Ann Althouse joins the caucus of those agreeing with the view that Congress either did not intend to keep Terri Schiavo alive pending a de novo trial, or failed to effectuate that intent, and thus that criticism of the federal courts is misplaced.
I dread reading the rest of the post, because this first sentence misreads me so badly.
First, the "caucus" metaphor suggests that a group of like-minded politicos got together to promote a particular outcome and came up with this talking point. I was alone, watching TV and writing on my blog, not consulting with or communicating with anyone else. I never so much as sent out an email seeking a link. I called it the way I saw it.
Second, I never wrote about what Congress "intended," I wrote about the obligation of the courts to deal with the statutory text Congress produced. That text told the federal courts "determine de novo any claim" of a federal right. It did not say to give Schiavo "a de novo trial." People who would like to see the federal court redo everything the state court did, down to the appointment of Michael Schiavo as the guardian, keep saying "de novo," without focusing on what is to be done de novo. But, clearly, under the statutory text, it's the consideration of the federal rights.
I'm not pushing a particular outcome here. In fact, I'm sympathetic to the argument of erring on the side of life. But I'm trying to understand what Congress did and explain why so many federal judges have read the statute the way they did.
If Congress had written a different statute, the analysis would be different. If they had authorized to federal courts to do more, there would be more serious questions about the constitutionality of the statute.
Hewitt does not parse through the text of the statute as I did. He links us to the statute, and he quotes an email from an unnamed Remedies teacher. But that email is irrelevant as a criticism of what Judge Whittemore did, because it focuses on irreparable harm, and Whittemore found irreparable harm. Whittemore denied preliminary relief because of the failure to show "substantial likelihood of success on the merits," given the feebleness of the federal claims that were asserted. The unnamed Remedies teacher has nothing to say about this requirement.
The statute did not purport to eliminate the need to show likelihood of success, and if Congress had produced a text that did, the statute would have had a severe constitutional problem. Hewitt says it's wrong to presume that Congress would enact a "pointless" statute, and without the preserving Terri Schiavo's life, the effort would be pointless. But the federal courts did consider the federal rights, as directed in the statute, and because of the unlikelihood of success on the merits of those federal claims, it did not order relief. Are we supposed to substitute an imagined text that Congress didn't write, because of what we think some members of Congress were hoping would happen in the courts? What a ridiculous way to do statutory intepretation! How can anyone taking this position ever again complain about activists judges?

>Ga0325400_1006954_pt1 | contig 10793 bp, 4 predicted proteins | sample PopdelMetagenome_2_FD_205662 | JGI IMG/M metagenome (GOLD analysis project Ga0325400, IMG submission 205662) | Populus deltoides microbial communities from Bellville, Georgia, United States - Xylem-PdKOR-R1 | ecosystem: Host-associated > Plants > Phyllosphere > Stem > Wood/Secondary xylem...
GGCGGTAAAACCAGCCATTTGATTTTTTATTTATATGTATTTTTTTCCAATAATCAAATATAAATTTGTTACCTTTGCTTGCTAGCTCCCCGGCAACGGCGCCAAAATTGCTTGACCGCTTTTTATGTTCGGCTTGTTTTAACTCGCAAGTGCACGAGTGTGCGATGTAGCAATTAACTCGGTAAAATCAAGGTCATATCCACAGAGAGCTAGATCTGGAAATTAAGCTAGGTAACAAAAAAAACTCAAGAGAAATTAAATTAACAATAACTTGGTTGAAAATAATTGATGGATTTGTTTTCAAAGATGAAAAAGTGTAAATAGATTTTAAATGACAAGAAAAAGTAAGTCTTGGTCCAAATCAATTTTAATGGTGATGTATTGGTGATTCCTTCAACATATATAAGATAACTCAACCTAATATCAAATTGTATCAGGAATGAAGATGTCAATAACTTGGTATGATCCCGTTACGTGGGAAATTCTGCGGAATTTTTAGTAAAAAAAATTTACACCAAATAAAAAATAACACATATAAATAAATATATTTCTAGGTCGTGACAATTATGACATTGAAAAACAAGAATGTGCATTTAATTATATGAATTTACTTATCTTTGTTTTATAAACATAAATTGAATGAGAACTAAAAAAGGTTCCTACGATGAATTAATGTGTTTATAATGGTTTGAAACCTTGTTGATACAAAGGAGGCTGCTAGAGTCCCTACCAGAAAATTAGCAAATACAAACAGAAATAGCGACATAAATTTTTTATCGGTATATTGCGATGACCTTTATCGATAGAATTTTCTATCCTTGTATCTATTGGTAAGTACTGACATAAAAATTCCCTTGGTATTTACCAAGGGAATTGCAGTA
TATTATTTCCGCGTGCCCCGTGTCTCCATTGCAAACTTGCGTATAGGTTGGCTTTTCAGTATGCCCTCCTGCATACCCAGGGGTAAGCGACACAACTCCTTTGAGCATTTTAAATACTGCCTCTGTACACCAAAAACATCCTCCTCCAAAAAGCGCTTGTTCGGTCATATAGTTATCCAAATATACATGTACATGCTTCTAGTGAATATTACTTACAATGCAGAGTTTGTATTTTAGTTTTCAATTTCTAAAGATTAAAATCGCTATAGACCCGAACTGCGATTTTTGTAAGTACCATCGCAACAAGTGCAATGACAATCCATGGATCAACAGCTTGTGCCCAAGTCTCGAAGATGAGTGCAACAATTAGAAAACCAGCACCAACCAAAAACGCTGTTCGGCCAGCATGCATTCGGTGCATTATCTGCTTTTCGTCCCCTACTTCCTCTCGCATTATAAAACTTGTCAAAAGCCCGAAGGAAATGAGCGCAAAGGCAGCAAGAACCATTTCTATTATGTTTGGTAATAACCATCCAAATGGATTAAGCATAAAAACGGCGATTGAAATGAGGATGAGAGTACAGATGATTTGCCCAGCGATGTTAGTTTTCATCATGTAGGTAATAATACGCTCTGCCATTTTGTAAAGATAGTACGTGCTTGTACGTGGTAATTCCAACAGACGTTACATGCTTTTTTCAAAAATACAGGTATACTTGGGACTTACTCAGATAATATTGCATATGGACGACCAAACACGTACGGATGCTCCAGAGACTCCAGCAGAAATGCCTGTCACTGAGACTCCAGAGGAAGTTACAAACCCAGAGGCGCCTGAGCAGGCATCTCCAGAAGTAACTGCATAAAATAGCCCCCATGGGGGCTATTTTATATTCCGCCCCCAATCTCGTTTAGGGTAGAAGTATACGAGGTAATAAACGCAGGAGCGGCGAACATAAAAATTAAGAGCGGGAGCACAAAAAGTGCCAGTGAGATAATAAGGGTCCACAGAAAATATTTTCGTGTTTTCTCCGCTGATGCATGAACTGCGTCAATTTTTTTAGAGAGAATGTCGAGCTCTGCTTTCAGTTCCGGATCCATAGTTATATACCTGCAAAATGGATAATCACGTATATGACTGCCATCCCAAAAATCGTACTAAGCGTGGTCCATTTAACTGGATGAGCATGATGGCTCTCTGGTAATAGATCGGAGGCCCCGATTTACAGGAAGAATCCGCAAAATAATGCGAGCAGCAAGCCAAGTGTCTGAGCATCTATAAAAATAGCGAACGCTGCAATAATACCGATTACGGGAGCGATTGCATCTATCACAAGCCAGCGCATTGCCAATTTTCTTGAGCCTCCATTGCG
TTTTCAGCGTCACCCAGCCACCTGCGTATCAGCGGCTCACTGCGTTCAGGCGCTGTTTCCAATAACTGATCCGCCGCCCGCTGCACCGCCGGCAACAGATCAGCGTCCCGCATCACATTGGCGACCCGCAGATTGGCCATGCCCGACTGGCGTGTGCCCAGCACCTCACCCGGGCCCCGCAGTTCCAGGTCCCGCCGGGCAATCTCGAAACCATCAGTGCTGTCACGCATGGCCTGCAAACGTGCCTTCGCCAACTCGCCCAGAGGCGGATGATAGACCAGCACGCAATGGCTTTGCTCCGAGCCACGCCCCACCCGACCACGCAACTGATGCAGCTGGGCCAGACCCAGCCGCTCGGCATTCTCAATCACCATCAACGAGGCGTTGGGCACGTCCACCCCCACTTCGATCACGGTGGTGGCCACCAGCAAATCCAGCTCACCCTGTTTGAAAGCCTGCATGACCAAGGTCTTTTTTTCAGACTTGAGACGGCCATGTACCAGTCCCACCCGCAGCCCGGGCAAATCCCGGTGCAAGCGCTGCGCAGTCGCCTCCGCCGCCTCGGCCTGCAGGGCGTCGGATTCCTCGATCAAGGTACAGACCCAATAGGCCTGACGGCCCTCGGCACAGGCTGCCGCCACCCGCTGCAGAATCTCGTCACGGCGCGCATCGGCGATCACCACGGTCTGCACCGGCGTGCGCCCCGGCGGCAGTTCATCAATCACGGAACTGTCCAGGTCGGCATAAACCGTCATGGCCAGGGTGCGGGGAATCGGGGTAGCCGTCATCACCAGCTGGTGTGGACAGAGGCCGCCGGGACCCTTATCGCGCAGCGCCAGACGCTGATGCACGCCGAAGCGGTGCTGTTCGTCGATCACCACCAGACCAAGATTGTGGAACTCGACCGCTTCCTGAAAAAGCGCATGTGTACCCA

The reason some scholars may have come to an opposite conclusion may be that they found the dismissal of Congressional intent acceptable in the face of the underlying issue of the law's constitutionality. Had the federal courts concluded that Congress could not do what it did, then respecters of the rule of law would have either to defer or argue that the damage done to principles federalism [sic] was worth the intrusion -- a much harder case to make than the argument concerning the intent of Congress.
This is not the basis for my conclusion. In fact, I took a lot of heat on the conlawprof email list arguing that Congress did have the power to pass this statute. I think some of the "intent" that Congress failed to express in the language of the statute was left out because it would have created constitutional problems. For example, if Congress had dictated to the federal courts that they issue a particular form of relief or if it had instructed the federal courts to redo the state law parts of the case, the statute would probably have been unconstitutional. My post was completely focused on following the text of the statute, and though this part of Hewitt's post is not specifically tied to me, I resent the implication that I am merging and overlapping issues this way. The fact is that Hewitt's post does not look carefully at the statutory text and does not deal with the specific textual points I made. He's the one making a mush of things.
Why, seriously, does he think so many federal judges took the position they did? Why did the United States Supreme Court not intervene? Not one Justice wrote a dissent from the denial of certiorari. All these able jurists are just outrageously sitting back, flouting the will of Congress and allowing a woman to die? Does that make any sense? And do you really want your readers and listeners to think the judicial system is not grounded in the rule of law?
UPDATE: A lot of emailers are pointing to cases they think were mishandled and asserting, based on these cases, that the judicial system really is not grounded on the rule of law. Failure to live up to the highest ideals of the rule of law does not mean the judges have lost touch with the imperatives of the rule of law. Don't let imperfection shatter your faith in what is one of the greatest resources created by humankind. But also -- those cases that you think were mishandled: are you sure the courts not only erred, but flouted law and simply did what they wanted? Or is your vision clouded because they didn't do what you wanted?